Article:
15 September 2017
We promise we’ll be fair – even if this theme park-building card game isn’t
The front of Unfair’s box shows a rollercoaster train at the top of a track, suspended over the steep drop it’s about to plummet down. The artwork doesn’t just visualise the theme park setting of the card game – it actually manages to capture the very feel of the gameplay.
Of the many things to admire about Unfair’s hugely enjoyable game of constructing the best theme park in the land while screwing over your rivals by bribing their staff, sabotaging their rides and generally being, well, mean is that it makes each roughly hour-long match feel like a rollercoaster ride.
Like a real coaster, it’s not all non-stop speed and loops, either. A series of eight city cards apply random events to each round, with the first four offering generally beneficial occurrences and the latter four set to tear down much of the players’ work in the run-up to the finale.
This helps the first half of the game feel like the ascension of a coaster train as it gently ratchets up a slope, with players taking the time to construct their rides, attractions and upgrades and hire staff, before the train begins to come rocketing down the track, destroying players’ hard-built efforts and wiping any any hope of victory. It is called Unfair, after all.
Building rides is very satisfying, as players mix together a number of differently-themed card packs (pirates, ninjas, vampires and so on – the clichés fit the funfair setting) based on the group size. These present general attractions, such as sideshows and cable-car journeys, as well as the big thrill rides and one-off showcases needed to pull in punters. Rides can be upgraded with a number of cards, adding luxury elements, extra excitement or mashing up themes to give rides that jungle-gangster-pirate-robot flavour, all lovingly rendered in the lively artwork.
Bigger and better attractions pull in more guests at the end of each round, which earns extra cash to invest in future rides. The main aim, however, is to complete blueprint cards, which can be drawn during your turn and serve as a parallel to Ticket to Ride’s destination tickets – build the combination of attractions and upgrades listed and you’ll score big, otherwise losing points.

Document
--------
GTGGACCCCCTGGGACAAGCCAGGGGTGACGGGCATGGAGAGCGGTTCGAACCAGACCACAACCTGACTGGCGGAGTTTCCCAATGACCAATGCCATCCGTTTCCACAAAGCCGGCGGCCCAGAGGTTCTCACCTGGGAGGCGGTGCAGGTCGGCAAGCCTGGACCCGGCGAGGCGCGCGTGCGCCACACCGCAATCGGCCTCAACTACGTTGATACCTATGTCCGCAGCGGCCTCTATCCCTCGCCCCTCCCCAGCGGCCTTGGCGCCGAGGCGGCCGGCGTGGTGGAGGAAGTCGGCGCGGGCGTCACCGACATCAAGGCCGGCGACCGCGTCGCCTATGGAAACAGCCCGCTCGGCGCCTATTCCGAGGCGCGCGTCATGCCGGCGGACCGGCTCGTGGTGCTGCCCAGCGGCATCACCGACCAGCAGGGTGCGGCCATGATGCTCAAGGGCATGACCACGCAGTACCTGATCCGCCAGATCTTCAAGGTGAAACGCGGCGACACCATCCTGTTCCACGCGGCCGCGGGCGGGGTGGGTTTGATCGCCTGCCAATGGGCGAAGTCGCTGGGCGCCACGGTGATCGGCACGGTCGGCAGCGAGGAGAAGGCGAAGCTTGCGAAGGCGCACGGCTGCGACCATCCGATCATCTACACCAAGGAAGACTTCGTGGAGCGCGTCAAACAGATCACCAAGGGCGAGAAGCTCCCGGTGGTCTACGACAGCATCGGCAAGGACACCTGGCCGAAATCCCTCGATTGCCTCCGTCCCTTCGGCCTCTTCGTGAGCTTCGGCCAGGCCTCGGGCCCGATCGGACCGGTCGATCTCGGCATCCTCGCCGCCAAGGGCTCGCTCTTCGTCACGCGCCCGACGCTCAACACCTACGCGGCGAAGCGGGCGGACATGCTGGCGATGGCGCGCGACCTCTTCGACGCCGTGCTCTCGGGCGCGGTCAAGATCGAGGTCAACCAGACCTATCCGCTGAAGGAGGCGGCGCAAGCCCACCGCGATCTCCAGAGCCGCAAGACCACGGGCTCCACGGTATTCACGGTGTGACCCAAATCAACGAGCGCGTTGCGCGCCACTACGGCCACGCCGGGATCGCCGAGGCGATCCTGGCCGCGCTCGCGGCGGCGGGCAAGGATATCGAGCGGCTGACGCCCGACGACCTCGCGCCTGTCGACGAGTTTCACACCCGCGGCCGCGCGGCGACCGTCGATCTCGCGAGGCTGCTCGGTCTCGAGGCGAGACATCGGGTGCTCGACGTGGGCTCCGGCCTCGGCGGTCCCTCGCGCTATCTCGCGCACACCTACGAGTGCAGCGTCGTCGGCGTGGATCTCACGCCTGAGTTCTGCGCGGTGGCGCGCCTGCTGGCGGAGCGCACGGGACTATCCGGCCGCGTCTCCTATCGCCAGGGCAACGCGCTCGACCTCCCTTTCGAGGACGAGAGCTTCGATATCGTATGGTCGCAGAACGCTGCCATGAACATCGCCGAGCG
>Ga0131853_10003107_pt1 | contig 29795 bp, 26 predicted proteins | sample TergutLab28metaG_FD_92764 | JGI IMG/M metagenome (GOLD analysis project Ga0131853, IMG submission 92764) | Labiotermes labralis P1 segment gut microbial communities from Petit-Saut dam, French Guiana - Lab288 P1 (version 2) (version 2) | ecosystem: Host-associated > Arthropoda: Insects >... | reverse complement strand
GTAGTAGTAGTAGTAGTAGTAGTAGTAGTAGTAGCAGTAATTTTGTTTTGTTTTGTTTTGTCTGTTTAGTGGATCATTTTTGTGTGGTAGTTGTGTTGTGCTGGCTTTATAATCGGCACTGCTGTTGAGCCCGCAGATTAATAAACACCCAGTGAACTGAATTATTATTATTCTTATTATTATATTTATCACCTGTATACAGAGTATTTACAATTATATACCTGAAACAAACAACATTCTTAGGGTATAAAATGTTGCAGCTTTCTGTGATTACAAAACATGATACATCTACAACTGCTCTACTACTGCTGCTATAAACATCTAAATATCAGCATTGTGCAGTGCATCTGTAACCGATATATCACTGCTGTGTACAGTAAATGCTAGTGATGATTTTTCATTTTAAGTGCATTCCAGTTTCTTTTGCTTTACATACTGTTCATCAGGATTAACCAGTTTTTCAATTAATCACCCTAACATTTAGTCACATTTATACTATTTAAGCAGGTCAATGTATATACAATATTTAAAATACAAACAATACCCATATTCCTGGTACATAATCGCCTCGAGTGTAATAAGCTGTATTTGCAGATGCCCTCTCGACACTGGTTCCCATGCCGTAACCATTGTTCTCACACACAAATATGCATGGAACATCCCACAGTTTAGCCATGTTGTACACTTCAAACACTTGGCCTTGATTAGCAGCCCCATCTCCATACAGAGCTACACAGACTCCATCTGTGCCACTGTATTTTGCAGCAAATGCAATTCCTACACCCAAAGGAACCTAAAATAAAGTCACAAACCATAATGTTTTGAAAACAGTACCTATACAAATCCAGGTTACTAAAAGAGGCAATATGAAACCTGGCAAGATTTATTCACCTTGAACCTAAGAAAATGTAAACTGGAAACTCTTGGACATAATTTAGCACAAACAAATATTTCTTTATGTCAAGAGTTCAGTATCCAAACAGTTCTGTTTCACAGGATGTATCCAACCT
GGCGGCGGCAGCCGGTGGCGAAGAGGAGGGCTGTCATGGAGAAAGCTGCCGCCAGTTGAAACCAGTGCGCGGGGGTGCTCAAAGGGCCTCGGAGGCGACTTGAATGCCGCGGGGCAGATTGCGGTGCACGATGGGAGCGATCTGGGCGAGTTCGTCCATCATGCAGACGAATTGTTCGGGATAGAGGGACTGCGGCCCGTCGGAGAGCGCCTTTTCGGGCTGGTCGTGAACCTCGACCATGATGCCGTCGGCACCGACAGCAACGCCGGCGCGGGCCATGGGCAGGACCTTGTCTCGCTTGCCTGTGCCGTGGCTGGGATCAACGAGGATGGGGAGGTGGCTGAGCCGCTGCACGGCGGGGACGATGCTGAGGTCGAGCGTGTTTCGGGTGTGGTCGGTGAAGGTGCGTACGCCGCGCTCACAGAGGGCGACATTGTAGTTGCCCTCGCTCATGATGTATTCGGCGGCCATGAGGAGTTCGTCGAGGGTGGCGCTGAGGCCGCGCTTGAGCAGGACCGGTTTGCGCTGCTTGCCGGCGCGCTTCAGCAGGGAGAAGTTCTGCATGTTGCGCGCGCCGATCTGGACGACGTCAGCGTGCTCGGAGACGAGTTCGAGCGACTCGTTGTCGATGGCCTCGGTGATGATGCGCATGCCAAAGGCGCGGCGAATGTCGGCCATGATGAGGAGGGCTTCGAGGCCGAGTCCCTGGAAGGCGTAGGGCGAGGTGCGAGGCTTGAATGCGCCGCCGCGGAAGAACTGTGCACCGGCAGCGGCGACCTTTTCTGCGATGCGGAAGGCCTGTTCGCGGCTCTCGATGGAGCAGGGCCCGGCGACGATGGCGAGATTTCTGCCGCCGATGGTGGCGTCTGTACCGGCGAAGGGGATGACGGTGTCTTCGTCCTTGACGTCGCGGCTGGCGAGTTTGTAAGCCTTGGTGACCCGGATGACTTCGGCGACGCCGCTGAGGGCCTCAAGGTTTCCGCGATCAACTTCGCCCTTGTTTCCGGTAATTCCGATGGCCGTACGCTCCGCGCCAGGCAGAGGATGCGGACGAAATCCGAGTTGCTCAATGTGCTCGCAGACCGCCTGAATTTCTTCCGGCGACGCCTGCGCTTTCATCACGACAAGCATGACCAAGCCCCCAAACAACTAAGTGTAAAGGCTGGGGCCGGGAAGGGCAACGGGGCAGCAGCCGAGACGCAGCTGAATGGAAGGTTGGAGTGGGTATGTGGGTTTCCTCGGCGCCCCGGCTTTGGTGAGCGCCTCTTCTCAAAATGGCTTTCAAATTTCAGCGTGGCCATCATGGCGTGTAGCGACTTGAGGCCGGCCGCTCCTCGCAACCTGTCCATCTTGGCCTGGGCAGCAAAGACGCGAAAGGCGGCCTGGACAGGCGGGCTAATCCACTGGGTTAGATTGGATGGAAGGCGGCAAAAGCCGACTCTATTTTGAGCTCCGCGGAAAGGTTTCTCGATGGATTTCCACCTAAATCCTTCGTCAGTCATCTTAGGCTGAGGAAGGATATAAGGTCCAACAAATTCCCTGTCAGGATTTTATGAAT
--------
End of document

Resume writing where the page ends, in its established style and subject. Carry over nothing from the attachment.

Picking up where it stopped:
Increasing the risk-reward tension is the ability to take out loans, sacrificing points in the hope of putting the money towards high-scoring builds. Unfair’s city cards can be punishing, leading to completed blueprints suddenly becoming unfulfilled in the closing rounds, but the game is universally harsh to all players, offsetting the otherwise potentially frustrating inability to recover from an unlucky draw.
Players have extra opportunities to put stones on their opponents' tracks using event cards drawn and played during the beginning of each round. Each card is split between two options – one that helps that player and another that hinders a rival, often by closing rides and stopping them earning money that round – neatly opening up two divergent paths to victory.
Unfair lives up to its name – even a solid strategy can be quickly undone by unfortunate event or city cards, which will leave some players fuming. If you can cope with not being a sore loser and just go along for the ride, though, it’s a card game packed with personality that’s buckets of fun to simply watch play out – for better and worse.
Unfair is massive fun to play, as long as you can cope with being the victim of unlucky draws and last-minute losses every now and then. The lively artwork and writing brings the theme park setting to life, while the gameplay makes building up your rides (and tearing down the work of others) a total blast.
Publisher: CMON/Good Games
Genre: Card drafting
Time: 60-90 minutes
This review originally appeared in the August/September 2017 issue of Tabletop Gaming. Pick up the latest issue of the UK's fastest-growing gaming magazine in print or digital here – or subscribe to make sure you never miss another issue.
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